At Play in the Fields of the County Recorder's Office


Annette Simmons-Brown, CFE

It's easy to record a document onto the title of a real property. Typically one needs only to have the proper form of a real estate document — a "conveyance of ownership" instrument, a mortgage document, a lien form, a power of attorney, an affidavit — and the appropriate legal information about the property, access to a notary's approval (or just a notary's stamp or seal) and filing instructions for the county recorder's office (or comparable office in your local jurisdiction). Then, bingo, the document can be filed and recorded with no verification of the truth of the information it asserts. Easy filing — coupled with no need to verify the filing's substance — enable significant, varied and lucrative frauds.

Within six months, the Hennepin County Attorney's Office (HCAO) in Minneapolis, Minnesota, charged two separate defendants with various criminal offenses in which false filings of documents at the county's registrar of titles/county recorder's office played significant roles.

The defendants — both 34-year-old men with professional résumés in real estate and investments — stole hundreds of thousands of dollars by the time they were charged with racketeering and other assorted fraud-related counts. Their routine fraudulent activities highlighted the vulnerabilities of public systems that are entirely dependent on personal honesty. (Neither defendant knew each other, for which we can be grateful.)

In part one of this two-part article, we'll examine the peregrinations of one Trevor "Bam-Bam" Baker — a financial crime generalist and all-around tiresome individual. In part two, we'll examine the specialized antics of Rory Sykes — whom I call the Lizard King of Foreclosure Fraud. Although their schemes were different, their common playground was the county recorder's office, and their respective hauls were substantial.


Trevor Baker was a 6'6" bruiser of a self-styled home builder/renovator and all-around real estate whiz in Hennepin County. Before he discovered the fraud potential in real estate, he worked for a national investment house as a sales and executive investment trainee and learned the logistical operations of this and similar companies. He later became a mortgage loan officer and a commissioned notary public in the mid-2000s. His bar buddies gave him the nickname Bam-Bam, for reasons that faileth human understanding, and so that's how investigators and prosecutors later referred to him.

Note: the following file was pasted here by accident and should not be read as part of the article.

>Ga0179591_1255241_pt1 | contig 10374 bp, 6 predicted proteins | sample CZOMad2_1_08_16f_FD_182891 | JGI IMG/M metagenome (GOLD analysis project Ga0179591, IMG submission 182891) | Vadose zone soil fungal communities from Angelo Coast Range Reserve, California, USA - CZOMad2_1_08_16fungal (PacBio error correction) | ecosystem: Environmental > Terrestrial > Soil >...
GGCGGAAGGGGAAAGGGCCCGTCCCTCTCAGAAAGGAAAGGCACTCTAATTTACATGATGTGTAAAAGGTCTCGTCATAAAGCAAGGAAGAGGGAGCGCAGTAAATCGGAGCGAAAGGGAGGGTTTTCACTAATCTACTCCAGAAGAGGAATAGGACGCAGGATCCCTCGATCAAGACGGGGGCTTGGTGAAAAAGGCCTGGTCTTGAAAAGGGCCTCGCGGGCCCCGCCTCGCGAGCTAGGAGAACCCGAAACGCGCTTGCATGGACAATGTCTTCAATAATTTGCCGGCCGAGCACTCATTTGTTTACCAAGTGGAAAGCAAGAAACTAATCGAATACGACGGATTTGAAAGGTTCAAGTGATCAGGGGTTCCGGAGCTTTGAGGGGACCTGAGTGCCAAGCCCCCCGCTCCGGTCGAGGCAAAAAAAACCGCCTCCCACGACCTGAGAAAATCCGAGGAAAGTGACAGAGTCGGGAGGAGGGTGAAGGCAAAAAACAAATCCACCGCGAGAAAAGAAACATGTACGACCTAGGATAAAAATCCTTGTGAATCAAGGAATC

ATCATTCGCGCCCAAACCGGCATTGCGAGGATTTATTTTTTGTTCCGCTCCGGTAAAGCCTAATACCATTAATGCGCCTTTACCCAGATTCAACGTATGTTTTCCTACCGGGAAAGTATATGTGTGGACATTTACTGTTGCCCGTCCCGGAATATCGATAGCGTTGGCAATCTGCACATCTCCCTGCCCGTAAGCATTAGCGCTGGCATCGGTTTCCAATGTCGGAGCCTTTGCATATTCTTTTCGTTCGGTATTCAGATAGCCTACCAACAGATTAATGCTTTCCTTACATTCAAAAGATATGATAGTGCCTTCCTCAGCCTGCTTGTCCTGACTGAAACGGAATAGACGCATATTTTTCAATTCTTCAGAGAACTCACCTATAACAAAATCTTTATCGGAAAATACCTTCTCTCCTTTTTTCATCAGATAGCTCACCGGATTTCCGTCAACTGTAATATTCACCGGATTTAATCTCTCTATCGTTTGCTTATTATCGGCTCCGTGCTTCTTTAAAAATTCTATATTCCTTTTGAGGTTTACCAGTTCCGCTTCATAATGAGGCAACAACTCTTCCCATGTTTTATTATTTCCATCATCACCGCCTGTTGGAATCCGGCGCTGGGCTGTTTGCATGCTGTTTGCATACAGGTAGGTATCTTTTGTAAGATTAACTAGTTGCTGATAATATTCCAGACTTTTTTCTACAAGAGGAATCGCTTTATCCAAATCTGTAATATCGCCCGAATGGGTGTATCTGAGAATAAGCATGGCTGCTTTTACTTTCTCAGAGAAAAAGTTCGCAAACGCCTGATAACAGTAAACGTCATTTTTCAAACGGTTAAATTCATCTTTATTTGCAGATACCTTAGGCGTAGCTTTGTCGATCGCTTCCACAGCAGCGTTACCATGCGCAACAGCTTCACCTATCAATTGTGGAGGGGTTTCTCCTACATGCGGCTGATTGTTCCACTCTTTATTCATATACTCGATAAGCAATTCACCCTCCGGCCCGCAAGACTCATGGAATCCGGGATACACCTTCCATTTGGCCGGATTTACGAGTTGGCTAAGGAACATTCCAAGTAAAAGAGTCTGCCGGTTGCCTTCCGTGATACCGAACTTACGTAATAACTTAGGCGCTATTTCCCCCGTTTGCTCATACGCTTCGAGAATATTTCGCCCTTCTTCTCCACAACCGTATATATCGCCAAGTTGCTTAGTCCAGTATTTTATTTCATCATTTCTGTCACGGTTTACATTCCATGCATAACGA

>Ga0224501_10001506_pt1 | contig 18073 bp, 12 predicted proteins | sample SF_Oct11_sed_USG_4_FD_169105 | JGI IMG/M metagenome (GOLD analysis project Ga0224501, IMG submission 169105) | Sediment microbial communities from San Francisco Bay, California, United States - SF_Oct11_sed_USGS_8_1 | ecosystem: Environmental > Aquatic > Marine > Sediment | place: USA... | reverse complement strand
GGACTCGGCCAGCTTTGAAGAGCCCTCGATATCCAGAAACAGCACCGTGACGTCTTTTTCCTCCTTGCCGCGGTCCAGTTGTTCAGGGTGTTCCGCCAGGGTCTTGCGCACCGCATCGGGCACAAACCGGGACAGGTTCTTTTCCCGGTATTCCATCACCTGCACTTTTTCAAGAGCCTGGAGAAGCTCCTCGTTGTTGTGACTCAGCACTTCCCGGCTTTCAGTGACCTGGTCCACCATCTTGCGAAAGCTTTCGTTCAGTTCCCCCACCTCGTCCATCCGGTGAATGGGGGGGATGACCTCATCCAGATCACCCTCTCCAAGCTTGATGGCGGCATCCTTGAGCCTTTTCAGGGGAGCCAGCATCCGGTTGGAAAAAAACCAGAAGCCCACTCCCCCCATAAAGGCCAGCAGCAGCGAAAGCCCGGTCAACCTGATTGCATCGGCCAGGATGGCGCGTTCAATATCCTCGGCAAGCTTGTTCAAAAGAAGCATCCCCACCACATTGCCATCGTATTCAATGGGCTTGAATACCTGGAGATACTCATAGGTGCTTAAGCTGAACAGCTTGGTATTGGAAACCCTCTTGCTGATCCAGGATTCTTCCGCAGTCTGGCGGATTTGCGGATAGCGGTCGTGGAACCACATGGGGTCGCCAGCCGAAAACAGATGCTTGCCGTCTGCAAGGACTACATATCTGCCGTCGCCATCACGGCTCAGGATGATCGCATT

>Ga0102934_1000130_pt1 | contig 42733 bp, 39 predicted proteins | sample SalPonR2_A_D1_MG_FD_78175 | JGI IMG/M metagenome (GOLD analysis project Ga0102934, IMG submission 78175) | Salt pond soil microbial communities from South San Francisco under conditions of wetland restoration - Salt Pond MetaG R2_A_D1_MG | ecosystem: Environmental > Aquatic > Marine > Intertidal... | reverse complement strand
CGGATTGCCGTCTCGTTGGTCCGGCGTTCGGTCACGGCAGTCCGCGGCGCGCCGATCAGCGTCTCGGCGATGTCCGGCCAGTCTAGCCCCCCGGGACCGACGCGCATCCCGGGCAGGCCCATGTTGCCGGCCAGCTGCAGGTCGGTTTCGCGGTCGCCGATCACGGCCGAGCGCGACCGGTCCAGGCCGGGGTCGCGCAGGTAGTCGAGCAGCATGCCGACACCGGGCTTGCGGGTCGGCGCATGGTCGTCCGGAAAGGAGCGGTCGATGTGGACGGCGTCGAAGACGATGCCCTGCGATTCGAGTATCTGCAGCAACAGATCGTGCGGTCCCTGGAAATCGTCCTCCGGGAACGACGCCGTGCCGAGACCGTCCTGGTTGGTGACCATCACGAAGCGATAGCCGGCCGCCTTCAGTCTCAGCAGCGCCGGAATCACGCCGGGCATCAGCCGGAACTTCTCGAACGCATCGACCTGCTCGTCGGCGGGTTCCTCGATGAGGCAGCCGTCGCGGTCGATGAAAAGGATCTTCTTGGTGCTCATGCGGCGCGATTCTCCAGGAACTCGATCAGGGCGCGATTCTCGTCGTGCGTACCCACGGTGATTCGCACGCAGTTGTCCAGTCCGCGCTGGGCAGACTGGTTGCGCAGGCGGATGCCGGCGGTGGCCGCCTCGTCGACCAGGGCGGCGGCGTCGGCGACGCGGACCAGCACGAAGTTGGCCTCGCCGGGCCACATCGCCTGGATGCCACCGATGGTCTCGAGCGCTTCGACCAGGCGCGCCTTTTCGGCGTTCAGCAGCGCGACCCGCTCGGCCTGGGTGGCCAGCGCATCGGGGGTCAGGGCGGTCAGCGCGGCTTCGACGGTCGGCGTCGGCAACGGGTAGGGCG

Bam-Bam had eight business entities registered in three states: Lucerne Capital L.P., Lucerne Builders, Lucerne Group, Marketech Investments Inc. (two entities with the same name), Geneva Capital L.L.C., Geneva Trust and Geneva Capital Trust. Remarkably, all of these entities operated out of a post office box the size of a toaster oven at a UPS outlet in a Hennepin County suburb known for its higher median incomes and relative transience. Bam-Bam listed himself variously as the "qualifying person," "general partner," and "director of investments" for these entities.

Bam-Bam also had a mother, Pamela, who had some business integrity "issues"; an honest grandmother, Edith; a soon-to-be ex-wife, Melissa, who had a healthy income and an increasing contempt for Bam-Bam; and a soon-to-be ex-brother-in-law, Dennis, whom Bam-Bam could easily manipulate.

Melissa's contempt for Bam-Bam was well-founded. For although Bam-Bam had all of these wonderful business entities, Melissa never saw him build or renovate anything unless it was a residence in which he lived. He bought, built or renovated these residences by fraudulently obtaining large loans, and he facilitated these loans by regularly filing false documents with the county recorder's office. 

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